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Psychiatry as a Social Institution

Psychiatry can be described as a social institution as well as a humanity, an applied science, and a profession. Szasz uses this concept in the sense that Feibleman does. It means “stable patterns of group behavior, usually pertaining to the regulation of one or another of the functional prerequisites of society.” (Law, Liberty, and Psychiatry, p. 86)

Institutional behavior, the objectives of the institution, and its rules can be contrasted to personal behavior, individual objectives, and less conventional rules.

Accordingly, an individual’s belief can be contrasted to organized religion with established public opinions and political power. Religion, education, family, and health care can all be considered and described as social institutions this way. So a social institution is not a thing or fact or organization, but an abstraction that is expressed in the behavior of individuals and groups. As institutions imply regular and thus predictable behavior, they form a part of a larger system of social control.

Psychiatry’s structure as a social institution includes the following components: psychiatrists and psychiatric patients; psychiatric hospitals and institutions; the state regulating agency; complex rules of conduct regarding what may and may not be done with psychiatric patients; parapsychiatric professions such as psychology and psychiatric nursing; and the psychiatrists’ professional organization.

The functions include testing and treating psychiatric patients, and removing some people from the community. The latter is, historically speaking, the oldest function. It is practiced in part by scientific and rational maneuvers, and in part by symbolic maneuvers. The term “mental illness” itself is in part a rational and in part a symbolic maneuver. So are psychiatric diagnoses. A diagnosis can be considered rational inasmuch as it describes a certain behavior. It is symbolic inasmuch as it evokes a certain feeling that in turn evokes a certain action. Examples of the latter are psychopathy and hysteria, and even more so the words psychopath and hysteric. The result of the symbolic meaning, if not the purpose, is uplifting the institution and its practitioners and dragging down the person so diagnosed. I notice that here Szasz apparently ascribes a certain rational significance to the diagnosis. In later works the diagnosis to him turns into an instrument the sole purpose of which is to discriminate and dehumanize the person diagnosed.

According to Szasz, psychiatry as an institution derives its authority from the fact that psychiatrists are physicians. This, too, is a symbol, because owing to this authority, psychiatrists can define and redefine reality: anybody can declare somebody else to be crazy, but only when a psychiatrist does so – serious – social consequences follow.

The most important feelings that the institutional symbols of psychiatry evoke are feelings of aversion to psychiatric patients.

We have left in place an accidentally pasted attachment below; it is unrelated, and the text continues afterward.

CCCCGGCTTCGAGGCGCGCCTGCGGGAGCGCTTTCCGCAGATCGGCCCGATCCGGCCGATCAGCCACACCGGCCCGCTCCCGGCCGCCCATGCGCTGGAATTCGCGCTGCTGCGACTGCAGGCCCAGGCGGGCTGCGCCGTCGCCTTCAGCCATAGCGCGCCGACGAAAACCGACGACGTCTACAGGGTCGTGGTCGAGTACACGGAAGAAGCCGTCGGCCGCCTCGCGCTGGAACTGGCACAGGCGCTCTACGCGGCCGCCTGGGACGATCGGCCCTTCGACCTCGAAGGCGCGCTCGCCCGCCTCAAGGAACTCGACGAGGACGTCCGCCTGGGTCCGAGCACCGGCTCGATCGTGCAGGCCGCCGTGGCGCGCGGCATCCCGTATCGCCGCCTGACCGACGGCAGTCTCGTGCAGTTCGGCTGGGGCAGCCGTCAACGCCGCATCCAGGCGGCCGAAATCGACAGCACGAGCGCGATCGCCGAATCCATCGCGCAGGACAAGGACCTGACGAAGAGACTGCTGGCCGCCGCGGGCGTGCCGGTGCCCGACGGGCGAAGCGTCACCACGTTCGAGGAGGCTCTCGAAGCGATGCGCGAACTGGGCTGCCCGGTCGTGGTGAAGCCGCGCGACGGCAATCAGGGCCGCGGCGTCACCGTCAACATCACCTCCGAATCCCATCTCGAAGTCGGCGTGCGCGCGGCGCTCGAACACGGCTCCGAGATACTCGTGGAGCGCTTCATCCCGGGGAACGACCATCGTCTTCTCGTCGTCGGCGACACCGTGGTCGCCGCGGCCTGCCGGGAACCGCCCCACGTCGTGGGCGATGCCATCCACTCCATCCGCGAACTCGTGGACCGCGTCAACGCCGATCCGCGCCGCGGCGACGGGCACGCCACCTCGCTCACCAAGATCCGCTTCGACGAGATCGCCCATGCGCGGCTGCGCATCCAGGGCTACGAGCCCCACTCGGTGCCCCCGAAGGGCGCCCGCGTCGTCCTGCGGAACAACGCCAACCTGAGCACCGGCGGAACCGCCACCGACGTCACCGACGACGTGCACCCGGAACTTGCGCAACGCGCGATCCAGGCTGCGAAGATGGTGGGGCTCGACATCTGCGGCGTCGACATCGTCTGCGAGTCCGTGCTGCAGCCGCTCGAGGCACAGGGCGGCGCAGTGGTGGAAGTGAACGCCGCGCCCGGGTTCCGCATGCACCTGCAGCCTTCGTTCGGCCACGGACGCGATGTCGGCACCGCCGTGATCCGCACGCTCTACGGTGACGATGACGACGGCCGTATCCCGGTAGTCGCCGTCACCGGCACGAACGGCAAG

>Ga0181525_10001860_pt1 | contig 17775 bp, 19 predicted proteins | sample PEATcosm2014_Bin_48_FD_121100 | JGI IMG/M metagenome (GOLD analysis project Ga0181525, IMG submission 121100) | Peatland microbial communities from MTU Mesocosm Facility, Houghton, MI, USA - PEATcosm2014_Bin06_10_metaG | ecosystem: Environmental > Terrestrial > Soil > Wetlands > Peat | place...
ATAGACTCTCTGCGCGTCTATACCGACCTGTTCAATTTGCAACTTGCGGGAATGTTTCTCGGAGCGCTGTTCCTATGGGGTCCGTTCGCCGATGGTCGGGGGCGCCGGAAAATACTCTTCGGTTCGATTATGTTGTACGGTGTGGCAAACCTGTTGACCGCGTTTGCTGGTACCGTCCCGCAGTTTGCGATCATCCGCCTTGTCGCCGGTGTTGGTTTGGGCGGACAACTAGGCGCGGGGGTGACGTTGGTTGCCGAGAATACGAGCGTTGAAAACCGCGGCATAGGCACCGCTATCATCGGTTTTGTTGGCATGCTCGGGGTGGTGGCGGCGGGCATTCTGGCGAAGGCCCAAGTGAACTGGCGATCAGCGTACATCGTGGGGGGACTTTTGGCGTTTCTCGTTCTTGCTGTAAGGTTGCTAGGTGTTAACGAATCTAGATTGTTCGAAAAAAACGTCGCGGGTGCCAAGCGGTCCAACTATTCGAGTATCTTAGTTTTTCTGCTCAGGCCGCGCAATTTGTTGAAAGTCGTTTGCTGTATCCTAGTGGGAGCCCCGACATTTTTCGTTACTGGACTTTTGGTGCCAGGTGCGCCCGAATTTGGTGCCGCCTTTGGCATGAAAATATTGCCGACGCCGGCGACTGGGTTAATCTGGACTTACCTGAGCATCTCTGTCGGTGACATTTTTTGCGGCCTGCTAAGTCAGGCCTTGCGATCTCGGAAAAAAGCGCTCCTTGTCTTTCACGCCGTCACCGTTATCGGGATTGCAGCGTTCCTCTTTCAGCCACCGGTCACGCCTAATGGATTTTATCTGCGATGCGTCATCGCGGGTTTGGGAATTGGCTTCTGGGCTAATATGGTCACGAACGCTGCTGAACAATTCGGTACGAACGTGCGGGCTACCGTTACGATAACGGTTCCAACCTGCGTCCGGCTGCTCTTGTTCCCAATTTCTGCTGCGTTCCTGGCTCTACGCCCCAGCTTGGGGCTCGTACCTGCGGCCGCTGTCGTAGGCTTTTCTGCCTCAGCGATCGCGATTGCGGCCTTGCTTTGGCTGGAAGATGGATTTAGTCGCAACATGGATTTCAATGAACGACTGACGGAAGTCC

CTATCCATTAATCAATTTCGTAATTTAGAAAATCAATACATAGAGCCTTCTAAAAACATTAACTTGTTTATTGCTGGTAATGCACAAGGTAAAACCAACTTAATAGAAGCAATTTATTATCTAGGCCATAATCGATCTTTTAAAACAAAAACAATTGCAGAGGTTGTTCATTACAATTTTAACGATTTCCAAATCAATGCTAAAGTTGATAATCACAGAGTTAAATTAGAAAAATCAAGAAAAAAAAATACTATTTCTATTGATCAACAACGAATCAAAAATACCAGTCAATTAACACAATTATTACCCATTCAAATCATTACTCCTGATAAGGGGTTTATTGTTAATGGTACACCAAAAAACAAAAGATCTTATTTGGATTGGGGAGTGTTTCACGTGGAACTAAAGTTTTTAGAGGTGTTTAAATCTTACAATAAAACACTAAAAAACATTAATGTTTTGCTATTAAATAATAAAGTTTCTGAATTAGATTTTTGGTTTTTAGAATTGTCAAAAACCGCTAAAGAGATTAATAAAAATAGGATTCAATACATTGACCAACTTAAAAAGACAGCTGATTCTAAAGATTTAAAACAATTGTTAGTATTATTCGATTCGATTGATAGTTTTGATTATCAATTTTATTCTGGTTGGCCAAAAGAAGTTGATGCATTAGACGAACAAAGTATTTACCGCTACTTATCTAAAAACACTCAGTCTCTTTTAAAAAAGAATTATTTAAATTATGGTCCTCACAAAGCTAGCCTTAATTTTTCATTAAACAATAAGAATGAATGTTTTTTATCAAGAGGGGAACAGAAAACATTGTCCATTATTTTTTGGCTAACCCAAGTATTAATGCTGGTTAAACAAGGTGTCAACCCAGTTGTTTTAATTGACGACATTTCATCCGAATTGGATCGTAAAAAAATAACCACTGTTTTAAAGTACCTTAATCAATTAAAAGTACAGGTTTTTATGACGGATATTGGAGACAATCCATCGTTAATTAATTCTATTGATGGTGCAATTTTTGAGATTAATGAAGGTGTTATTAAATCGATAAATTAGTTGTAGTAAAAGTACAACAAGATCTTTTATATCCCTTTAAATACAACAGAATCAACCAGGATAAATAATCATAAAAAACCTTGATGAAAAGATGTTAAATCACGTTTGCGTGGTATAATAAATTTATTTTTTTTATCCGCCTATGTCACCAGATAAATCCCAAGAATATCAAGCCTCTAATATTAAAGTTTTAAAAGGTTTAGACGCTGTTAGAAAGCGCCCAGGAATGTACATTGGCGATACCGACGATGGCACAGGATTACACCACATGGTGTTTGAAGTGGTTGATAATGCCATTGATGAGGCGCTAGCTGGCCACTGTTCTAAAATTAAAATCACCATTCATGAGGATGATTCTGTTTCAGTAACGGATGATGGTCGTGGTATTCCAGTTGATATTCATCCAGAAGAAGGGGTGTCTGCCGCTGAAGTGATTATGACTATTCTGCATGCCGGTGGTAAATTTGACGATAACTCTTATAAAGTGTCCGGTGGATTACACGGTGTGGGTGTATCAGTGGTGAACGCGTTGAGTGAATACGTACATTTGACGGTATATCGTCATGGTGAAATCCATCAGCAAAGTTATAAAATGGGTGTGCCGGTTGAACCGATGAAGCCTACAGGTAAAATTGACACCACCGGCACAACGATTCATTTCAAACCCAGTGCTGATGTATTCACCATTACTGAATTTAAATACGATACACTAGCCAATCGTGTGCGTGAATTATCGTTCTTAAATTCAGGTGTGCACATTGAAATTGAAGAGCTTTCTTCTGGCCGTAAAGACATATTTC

The purpose of psychiatry as a social institution, inasmuch as these are apparent from the way psychiatry works, are: in the first place, raising one’s own status and power; and secondly, protecting the status quo and the principal established interests of the community at any given moment. In this sense, a concept like mental health works. It cannot be separated form other core values in society, such as the socialization of citizenry and the maintenance of internal order. Viewed as such, psychiatry presents itself as a social power that contradicts reason, personal responsibility, and human dignity. This can be illustrated by two important effects. The first is the psychiatrization of law, politics, and decency. Economic, religious, and social problems are converted to psychiatric problems, problems suggesting illness. The second effect is that psychiatry is elevated to a religion. Hence psychiatry has become an example of an institution that has changed and in fact destroyed its own purpose. It started out to help patients live as they wish. It turned into a servant of the community, and is willing to understand and assist the individual only to the extent that such assistance will contribute to greater glory and stability of the group.

Szasz opines that only in the twentieth century did psychiatry assume the character of a social institution, and as such is still in an early stage of development. He advocates that psychiatry as an institution seek a balance between serving the interests and needs of individuals and groups, being aware that these interests can – in fact, must – contradict. It is difficult to imagine how this is possible for Szasz. After all, to him, serving both the individual and the group is always to the individual’s detriment. Probably his intention here is to create space for contractual psychiatry next to institutional psychiatry.
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